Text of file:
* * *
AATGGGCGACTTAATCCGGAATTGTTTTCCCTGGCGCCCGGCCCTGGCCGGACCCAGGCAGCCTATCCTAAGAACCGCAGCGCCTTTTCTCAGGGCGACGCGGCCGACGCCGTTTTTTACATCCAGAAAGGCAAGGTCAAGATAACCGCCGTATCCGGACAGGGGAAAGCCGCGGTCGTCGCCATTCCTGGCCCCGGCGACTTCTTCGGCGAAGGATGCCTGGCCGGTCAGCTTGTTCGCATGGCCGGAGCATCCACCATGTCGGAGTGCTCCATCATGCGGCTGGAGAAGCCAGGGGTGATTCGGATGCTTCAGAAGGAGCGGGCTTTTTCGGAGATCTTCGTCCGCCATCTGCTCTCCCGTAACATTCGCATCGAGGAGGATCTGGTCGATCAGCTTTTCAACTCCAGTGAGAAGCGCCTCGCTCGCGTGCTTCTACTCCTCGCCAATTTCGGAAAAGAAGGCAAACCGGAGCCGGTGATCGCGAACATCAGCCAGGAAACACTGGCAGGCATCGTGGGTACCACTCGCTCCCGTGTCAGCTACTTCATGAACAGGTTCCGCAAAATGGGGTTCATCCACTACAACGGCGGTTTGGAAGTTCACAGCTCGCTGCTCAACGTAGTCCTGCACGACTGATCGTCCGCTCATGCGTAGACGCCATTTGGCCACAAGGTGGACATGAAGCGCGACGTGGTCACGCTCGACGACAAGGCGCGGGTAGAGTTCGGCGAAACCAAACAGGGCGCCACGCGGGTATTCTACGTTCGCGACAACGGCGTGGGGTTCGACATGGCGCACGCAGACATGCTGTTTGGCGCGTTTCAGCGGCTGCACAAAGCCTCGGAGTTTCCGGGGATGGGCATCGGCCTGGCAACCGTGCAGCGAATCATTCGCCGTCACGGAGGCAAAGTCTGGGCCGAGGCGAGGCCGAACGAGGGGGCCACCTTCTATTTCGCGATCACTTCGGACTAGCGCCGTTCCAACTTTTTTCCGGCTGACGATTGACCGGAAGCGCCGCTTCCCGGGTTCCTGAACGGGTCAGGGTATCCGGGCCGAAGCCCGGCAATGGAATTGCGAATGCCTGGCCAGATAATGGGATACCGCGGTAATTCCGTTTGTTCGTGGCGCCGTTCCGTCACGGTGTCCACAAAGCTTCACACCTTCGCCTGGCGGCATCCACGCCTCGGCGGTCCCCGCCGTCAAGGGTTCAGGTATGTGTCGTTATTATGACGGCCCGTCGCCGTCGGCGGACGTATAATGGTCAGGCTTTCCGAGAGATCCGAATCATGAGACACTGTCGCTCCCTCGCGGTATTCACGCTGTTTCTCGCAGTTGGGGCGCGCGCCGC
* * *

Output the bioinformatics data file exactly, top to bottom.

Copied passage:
AATGGGCGACTTAATCCGGAATTGTTTTCCCTGGCGCCCGGCCCTGGCCGGACCCAGGCAGCCTATCCTAAGAACCGCAGCGCCTTTTCTCAGGGCGACGCGGCCGACGCCGTTTTTTACATCCAGAAAGGCAAGGTCAAGATAACCGCCGTATCCGGACAGGGGAAAGCCGCGGTCGTCGCCATTCCTGGCCCCGGCGACTTCTTCGGCGAAGGATGCCTGGCCGGTCAGCTTGTTCGCATGGCCGGAGCATCCACCATGTCGGAGTGCTCCATCATGCGGCTGGAGAAGCCAGGGGTGATTCGGATGCTTCAGAAGGAGCGGGCTTTTTCGGAGATCTTCGTCCGCCATCTGCTCTCCCGTAACATTCGCATCGAGGAGGATCTGGTCGATCAGCTTTTCAACTCCAGTGAGAAGCGCCTCGCTCGCGTGCTTCTACTCCTCGCCAATTTCGGAAAAGAAGGCAAACCGGAGCCGGTGATCGCGAACATCAGCCAGGAAACACTGGCAGGCATCGTGGGTACCACTCGCTCCCGTGTCAGCTACTTCATGAACAGGTTCCGCAAAATGGGGTTCATCCACTACAACGGCGGTTTGGAAGTTCACAGCTCGCTGCTCAACGTAGTCCTGCACGACTGATCGTCCGCTCATGCGTAGACGCCATTTGGCCACAAGGTGGACATGAAGCGCGACGTGGTCACGCTCGACGACAAGGCGCGGGTAGAGTTCGGCGAAACCAAACAGGGCGCCACGCGGGTATTCTACGTTCGCGACAACGGCGTGGGGTTCGACATGGCGCACGCAGACATGCTGTTTGGCGCGTTTCAGCGGCTGCACAAAGCCTCGGAGTTTCCGGGGATGGGCATCGGCCTGGCAACCGTGCAGCGAATCATTCGCCGTCACGGAGGCAAAGTCTGGGCCGAGGCGAGGCCGAACGAGGGGGCCACCTTCTATTTCGCGATCACTTCGGACTAGCGCCGTTCCAACTTTTTTCCGGCTGACGATTGACCGGAAGCGCCGCTTCCCGGGTTCCTGAACGGGTCAGGGTATCCGGGCCGAAGCCCGGCAATGGAATTGCGAATGCCTGGCCAGATAATGGGATACCGCGGTAATTCCGTTTGTTCGTGGCGCCGTTCCGTCACGGTGTCCACAAAGCTTCACACCTTCGCCTGGCGGCATCCACGCCTCGGCGGTCCCCGCCGTCAAGGGTTCAGGTATGTGTCGTTATTATGACGGCCCGTCGCCGTCGGCGGACGTATAATGGTCAGGCTTTCCGAGAGATCCGAATCATGAGACACTGTCGCTCCCTCGCGGTATTCACGCTGTTTCTCGCAGTTGGGGCGCGCGCCGC